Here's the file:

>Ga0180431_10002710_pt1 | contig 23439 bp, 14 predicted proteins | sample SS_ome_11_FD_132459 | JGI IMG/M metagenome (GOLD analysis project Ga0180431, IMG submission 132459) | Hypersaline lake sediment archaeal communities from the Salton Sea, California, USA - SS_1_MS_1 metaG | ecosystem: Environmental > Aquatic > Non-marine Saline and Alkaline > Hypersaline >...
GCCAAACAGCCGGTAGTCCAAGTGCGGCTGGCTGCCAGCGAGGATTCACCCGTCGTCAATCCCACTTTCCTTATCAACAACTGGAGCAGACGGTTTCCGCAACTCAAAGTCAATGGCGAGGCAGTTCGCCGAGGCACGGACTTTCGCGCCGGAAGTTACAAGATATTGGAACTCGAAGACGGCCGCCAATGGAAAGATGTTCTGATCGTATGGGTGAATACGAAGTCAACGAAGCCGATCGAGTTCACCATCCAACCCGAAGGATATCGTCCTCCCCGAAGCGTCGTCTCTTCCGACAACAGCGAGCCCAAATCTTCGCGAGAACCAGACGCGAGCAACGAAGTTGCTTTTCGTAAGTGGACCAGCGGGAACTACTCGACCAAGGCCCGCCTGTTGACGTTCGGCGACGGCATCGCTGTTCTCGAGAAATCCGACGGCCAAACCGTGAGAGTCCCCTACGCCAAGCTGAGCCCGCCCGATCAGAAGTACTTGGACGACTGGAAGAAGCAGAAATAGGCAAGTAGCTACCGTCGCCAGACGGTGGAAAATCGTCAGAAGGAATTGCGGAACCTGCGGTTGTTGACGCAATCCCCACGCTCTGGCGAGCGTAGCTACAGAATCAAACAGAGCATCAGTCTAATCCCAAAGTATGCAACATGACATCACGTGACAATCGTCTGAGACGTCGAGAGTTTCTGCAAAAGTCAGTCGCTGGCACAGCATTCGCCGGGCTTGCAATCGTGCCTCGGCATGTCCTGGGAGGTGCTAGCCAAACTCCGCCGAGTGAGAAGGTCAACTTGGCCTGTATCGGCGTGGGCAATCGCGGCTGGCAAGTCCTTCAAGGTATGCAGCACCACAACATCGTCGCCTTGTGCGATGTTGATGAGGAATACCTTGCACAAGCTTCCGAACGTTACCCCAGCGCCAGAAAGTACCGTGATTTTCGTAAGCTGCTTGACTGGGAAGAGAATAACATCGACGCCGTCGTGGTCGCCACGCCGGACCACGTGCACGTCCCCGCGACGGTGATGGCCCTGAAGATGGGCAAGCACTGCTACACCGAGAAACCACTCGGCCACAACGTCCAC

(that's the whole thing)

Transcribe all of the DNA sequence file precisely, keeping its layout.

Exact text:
>Ga0180431_10002710_pt1 | contig 23439 bp, 14 predicted proteins | sample SS_ome_11_FD_132459 | JGI IMG/M metagenome (GOLD analysis project Ga0180431, IMG submission 132459) | Hypersaline lake sediment archaeal communities from the Salton Sea, California, USA - SS_1_MS_1 metaG | ecosystem: Environmental > Aquatic > Non-marine Saline and Alkaline > Hypersaline >...
GCCAAACAGCCGGTAGTCCAAGTGCGGCTGGCTGCCAGCGAGGATTCACCCGTCGTCAATCCCACTTTCCTTATCAACAACTGGAGCAGACGGTTTCCGCAACTCAAAGTCAATGGCGAGGCAGTTCGCCGAGGCACGGACTTTCGCGCCGGAAGTTACAAGATATTGGAACTCGAAGACGGCCGCCAATGGAAAGATGTTCTGATCGTATGGGTGAATACGAAGTCAACGAAGCCGATCGAGTTCACCATCCAACCCGAAGGATATCGTCCTCCCCGAAGCGTCGTCTCTTCCGACAACAGCGAGCCCAAATCTTCGCGAGAACCAGACGCGAGCAACGAAGTTGCTTTTCGTAAGTGGACCAGCGGGAACTACTCGACCAAGGCCCGCCTGTTGACGTTCGGCGACGGCATCGCTGTTCTCGAGAAATCCGACGGCCAAACCGTGAGAGTCCCCTACGCCAAGCTGAGCCCGCCCGATCAGAAGTACTTGGACGACTGGAAGAAGCAGAAATAGGCAAGTAGCTACCGTCGCCAGACGGTGGAAAATCGTCAGAAGGAATTGCGGAACCTGCGGTTGTTGACGCAATCCCCACGCTCTGGCGAGCGTAGCTACAGAATCAAACAGAGCATCAGTCTAATCCCAAAGTATGCAACATGACATCACGTGACAATCGTCTGAGACGTCGAGAGTTTCTGCAAAAGTCAGTCGCTGGCACAGCATTCGCCGGGCTTGCAATCGTGCCTCGGCATGTCCTGGGAGGTGCTAGCCAAACTCCGCCGAGTGAGAAGGTCAACTTGGCCTGTATCGGCGTGGGCAATCGCGGCTGGCAAGTCCTTCAAGGTATGCAGCACCACAACATCGTCGCCTTGTGCGATGTTGATGAGGAATACCTTGCACAAGCTTCCGAACGTTACCCCAGCGCCAGAAAGTACCGTGATTTTCGTAAGCTGCTTGACTGGGAAGAGAATAACATCGACGCCGTCGTGGTCGCCACGCCGGACCACGTGCACGTCCCCGCGACGGTGATGGCCCTGAAGATGGGCAAGCACTGCTACACCGAGAAACCACTCGGCCACAACGTCCAC